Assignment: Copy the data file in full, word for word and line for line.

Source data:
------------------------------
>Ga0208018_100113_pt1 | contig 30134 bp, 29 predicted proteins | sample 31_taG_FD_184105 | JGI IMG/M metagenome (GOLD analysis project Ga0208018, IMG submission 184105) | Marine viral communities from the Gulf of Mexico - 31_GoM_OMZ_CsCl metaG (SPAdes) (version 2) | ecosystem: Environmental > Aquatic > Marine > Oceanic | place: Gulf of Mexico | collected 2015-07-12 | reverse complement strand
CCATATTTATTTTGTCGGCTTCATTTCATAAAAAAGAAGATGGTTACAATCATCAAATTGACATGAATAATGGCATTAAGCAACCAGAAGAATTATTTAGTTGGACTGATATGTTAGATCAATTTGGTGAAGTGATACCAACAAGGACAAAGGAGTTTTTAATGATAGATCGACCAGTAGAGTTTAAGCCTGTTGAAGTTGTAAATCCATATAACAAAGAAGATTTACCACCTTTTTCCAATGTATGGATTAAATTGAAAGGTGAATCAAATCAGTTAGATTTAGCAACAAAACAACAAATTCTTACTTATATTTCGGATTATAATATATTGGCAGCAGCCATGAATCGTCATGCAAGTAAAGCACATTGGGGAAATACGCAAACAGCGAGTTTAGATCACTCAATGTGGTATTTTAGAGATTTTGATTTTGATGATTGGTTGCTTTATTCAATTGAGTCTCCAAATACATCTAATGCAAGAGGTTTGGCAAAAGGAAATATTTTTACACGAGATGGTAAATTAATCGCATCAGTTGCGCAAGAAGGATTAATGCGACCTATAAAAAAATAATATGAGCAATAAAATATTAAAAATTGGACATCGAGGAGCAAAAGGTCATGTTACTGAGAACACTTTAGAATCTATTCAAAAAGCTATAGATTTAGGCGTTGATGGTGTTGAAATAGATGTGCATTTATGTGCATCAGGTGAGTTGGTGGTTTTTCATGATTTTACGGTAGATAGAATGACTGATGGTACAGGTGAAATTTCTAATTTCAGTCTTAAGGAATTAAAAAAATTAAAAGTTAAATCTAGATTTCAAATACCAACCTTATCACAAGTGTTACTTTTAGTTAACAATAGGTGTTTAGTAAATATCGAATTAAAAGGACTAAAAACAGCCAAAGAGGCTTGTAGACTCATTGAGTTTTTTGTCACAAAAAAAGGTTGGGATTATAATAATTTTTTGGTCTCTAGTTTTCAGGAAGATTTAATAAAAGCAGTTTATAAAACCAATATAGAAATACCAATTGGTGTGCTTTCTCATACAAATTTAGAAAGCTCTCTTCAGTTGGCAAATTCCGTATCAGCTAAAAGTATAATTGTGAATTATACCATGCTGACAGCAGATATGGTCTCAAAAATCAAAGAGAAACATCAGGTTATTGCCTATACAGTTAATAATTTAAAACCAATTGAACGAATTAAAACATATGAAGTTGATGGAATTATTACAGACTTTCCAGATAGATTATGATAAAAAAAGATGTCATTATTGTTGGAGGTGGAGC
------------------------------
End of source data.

>Ga0208018_100113_pt1 | contig 30134 bp, 29 predicted proteins | sample 31_taG_FD_184105 | JGI IMG/M metagenome (GOLD analysis project Ga0208018, IMG submission 184105) | Marine viral communities from the Gulf of Mexico - 31_GoM_OMZ_CsCl metaG (SPAdes) (version 2) | ecosystem: Environmental > Aquatic > Marine > Oceanic | place: Gulf of Mexico | collected 2015-07-12 | reverse complement strand
CCATATTTATTTTGTCGGCTTCATTTCATAAAAAAGAAGATGGTTACAATCATCAAATTGACATGAATAATGGCATTAAGCAACCAGAAGAATTATTTAGTTGGACTGATATGTTAGATCAATTTGGTGAAGTGATACCAACAAGGACAAAGGAGTTTTTAATGATAGATCGACCAGTAGAGTTTAAGCCTGTTGAAGTTGTAAATCCATATAACAAAGAAGATTTACCACCTTTTTCCAATGTATGGATTAAATTGAAAGGTGAATCAAATCAGTTAGATTTAGCAACAAAACAACAAATTCTTACTTATATTTCGGATTATAATATATTGGCAGCAGCCATGAATCGTCATGCAAGTAAAGCACATTGGGGAAATACGCAAACAGCGAGTTTAGATCACTCAATGTGGTATTTTAGAGATTTTGATTTTGATGATTGGTTGCTTTATTCAATTGAGTCTCCAAATACATCTAATGCAAGAGGTTTGGCAAAAGGAAATATTTTTACACGAGATGGTAAATTAATCGCATCAGTTGCGCAAGAAGGATTAATGCGACCTATAAAAAAATAATATGAGCAATAAAATATTAAAAATTGGACATCGAGGAGCAAAAGGTCATGTTACTGAGAACACTTTAGAATCTATTCAAAAAGCTATAGATTTAGGCGTTGATGGTGTTGAAATAGATGTGCATTTATGTGCATCAGGTGAGTTGGTGGTTTTTCATGATTTTACGGTAGATAGAATGACTGATGGTACAGGTGAAATTTCTAATTTCAGTCTTAAGGAATTAAAAAAATTAAAAGTTAAATCTAGATTTCAAATACCAACCTTATCACAAGTGTTACTTTTAGTTAACAATAGGTGTTTAGTAAATATCGAATTAAAAGGACTAAAAACAGCCAAAGAGGCTTGTAGACTCATTGAGTTTTTTGTCACAAAAAAAGGTTGGGATTATAATAATTTTTTGGTCTCTAGTTTTCAGGAAGATTTAATAAAAGCAGTTTATAAAACCAATATAGAAATACCAATTGGTGTGCTTTCTCATACAAATTTAGAAAGCTCTCTTCAGTTGGCAAATTCCGTATCAGCTAAAAGTATAATTGTGAATTATACCATGCTGACAGCAGATATGGTCTCAAAAATCAAAGAGAAACATCAGGTTATTGCCTATACAGTTAATAATTTAAAACCAATTGAACGAATTAAAACATATGAAGTTGATGGAATTATTACAGACTTTCCAGATAGATTATGATAAAAAAAGATGTCATTATTGTTGGAGGTGGAGC